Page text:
The appellants and the Government both assume, and we agree, that a conviction of conspiracy to violate 18 U.S.C. 1084 requires a showing that the defendant knew or could reasonably foresee that interstate communication would be used in furtherance of the plan of action.
467 F.2d at 249. It is significant that in reversing the conviction of the defendant DiBuono in that case, the court further stated:
In the present case there was no showing that DiBuono knew that interstate telephone calls would be made.
467 F.2d at 249. Thus, although the language was overbroad and the appellant made no issue of it, but rather assumed its correctness, we consider it dicta since the court placed its reversal squarely on his actual lack of knowledge and did not at all advert to whether DiBuono could have reasonably foreseen that interstate communication would be employed.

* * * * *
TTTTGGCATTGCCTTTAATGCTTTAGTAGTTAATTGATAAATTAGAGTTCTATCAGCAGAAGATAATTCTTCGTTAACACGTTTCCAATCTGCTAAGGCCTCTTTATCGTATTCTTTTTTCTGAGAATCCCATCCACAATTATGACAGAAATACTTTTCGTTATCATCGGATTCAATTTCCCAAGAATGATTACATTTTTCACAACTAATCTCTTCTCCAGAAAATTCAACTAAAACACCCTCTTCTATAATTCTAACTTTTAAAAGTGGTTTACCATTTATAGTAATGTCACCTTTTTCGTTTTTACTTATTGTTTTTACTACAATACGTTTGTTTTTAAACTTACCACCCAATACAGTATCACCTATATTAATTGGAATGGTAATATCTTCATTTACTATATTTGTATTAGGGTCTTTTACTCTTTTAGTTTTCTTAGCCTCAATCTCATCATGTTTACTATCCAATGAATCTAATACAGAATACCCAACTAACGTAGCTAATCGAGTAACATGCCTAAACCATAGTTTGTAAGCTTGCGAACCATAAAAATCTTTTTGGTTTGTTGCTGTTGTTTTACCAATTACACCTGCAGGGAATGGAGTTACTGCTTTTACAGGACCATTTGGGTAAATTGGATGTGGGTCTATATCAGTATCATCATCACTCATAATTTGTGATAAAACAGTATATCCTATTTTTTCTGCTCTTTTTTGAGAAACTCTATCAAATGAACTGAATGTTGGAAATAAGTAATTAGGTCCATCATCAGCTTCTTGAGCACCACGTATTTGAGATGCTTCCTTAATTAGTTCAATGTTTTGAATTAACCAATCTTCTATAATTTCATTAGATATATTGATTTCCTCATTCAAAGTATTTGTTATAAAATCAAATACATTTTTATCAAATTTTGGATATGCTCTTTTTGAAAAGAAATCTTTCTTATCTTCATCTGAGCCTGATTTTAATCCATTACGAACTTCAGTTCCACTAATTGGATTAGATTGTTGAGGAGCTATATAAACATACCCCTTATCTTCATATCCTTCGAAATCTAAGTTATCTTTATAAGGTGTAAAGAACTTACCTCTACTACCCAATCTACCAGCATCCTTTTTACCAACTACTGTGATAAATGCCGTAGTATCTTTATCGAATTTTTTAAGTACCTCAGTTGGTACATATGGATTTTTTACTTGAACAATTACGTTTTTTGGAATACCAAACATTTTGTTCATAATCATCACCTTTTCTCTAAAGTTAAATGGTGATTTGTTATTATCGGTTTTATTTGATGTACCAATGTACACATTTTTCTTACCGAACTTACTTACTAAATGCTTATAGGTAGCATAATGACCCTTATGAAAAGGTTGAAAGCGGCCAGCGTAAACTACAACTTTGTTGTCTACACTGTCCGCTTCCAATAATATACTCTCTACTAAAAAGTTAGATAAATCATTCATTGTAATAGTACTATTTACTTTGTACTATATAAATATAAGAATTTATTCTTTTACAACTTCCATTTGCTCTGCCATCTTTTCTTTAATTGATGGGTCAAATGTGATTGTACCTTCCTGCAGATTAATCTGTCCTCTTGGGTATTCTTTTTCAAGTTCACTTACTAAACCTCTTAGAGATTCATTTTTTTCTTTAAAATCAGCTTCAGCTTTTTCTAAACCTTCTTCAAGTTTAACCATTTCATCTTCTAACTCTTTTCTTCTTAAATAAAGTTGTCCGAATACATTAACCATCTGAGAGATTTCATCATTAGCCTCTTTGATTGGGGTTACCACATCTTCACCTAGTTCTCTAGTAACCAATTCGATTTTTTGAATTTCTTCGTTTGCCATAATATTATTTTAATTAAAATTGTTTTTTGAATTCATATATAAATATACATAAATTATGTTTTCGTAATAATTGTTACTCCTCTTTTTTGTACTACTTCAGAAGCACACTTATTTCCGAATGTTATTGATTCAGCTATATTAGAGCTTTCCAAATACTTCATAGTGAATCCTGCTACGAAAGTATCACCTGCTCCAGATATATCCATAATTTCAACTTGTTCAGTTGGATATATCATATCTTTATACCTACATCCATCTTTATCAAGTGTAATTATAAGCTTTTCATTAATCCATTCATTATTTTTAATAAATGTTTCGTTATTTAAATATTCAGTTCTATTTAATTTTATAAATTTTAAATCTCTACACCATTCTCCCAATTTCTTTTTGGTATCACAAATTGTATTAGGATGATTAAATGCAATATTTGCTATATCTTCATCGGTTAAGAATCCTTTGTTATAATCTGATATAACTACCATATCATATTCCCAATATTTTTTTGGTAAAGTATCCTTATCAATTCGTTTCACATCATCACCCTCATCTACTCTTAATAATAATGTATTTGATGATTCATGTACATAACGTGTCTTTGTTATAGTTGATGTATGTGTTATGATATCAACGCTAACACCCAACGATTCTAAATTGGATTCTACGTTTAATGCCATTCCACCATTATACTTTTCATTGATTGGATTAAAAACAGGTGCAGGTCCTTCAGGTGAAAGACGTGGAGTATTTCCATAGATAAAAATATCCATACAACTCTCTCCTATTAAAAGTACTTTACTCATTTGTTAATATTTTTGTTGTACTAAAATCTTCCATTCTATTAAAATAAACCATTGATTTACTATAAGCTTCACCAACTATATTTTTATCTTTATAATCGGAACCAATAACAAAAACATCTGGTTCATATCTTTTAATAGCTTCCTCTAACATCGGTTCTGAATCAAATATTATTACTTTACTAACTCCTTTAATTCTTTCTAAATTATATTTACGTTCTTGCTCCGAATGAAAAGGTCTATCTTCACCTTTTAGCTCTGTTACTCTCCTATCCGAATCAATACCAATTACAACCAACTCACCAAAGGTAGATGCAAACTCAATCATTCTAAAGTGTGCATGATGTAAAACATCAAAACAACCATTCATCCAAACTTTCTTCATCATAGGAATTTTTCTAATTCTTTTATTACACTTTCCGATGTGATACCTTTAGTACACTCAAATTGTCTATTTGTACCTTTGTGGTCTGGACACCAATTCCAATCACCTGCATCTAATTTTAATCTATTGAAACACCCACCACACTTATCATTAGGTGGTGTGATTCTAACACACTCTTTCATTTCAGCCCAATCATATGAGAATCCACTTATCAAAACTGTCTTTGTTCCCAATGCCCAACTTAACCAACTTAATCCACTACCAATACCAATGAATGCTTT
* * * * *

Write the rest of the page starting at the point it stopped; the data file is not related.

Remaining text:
While the charge here was erroneous, it by no means follows that reversible error was committed. There is a technical difference between defendants who know that the material they were transporting was actually going to cross state lines and those who 'could reasonably foresee' that this was about to occur, but the distinction has no significance in the factual setting presented. The defendants here, if they were engaged in any conspiracy at all, had to actually know that interstate commerce was involved. The exhibits introduced on the trial included an address book taken from Cangiano's apartment, and notebooks taken from a pot in the stove of Isola's apartment. These records, which were in Isola's custody and which the jury asked to have sent into the jury room during their deliberations, not only identified the materials sold (playing cards, films, books and magazines) and the amounts paid, but also identified the customers and their addresses as well. Where actual out-of-town addresses do not appear, the primitive code employed is quite obvious. Thus, we find buyers identified as Bob Hoboken, Danny Trenton, Steve Pittsberg, Dickie Boston and Charlie Springfield, to name just a few. The telephone number for each customer reveals an area code corresponding to the city of his last name. This is not a case in which the defendants would just have reason to believe that interstate transportation was foreseeable; this was the precise business they were engaged in. This is not a case in which the interstate jurisdictional basis depends upon an isolated phone call or a casual trip across state lines. An examination of the records made available to the jury discloses a huge volume of sales of pornographic materials totalling hundreds of thousands of dollars to customers identified as living in Massachusetts, Connecticut, Rhode Island, New Jersey, Pennsylvania, Maryland, Georgia, Nevada, California, Michigan and Ohio. Neither Cangiano, who was the principal figure in the conspiracy, nor Isola, who had custody of the bulk of the records of the business, could have been unaware of the destination of the obscene material. If she was engaged at all in the business, it is incredible that she was unaware of its interstate dimensions. Cangiano was observed in her apartment on several occasions. It was a meeting place and one of several storage places for the obscene material. She was seen loading and unloading her car with cartons, not only at her home, but at 1741 Victory Boulevard, which was also utilized as a head-quarters for the group. Cangiano was observed carrying cartons to and from her apartment. Isola was further seen transporting cartons from 307 Gordon Avenue, the principal warehouse used by the group, to Victory Boulevard, where she in turn picked up other packages and brought them back to her apartment.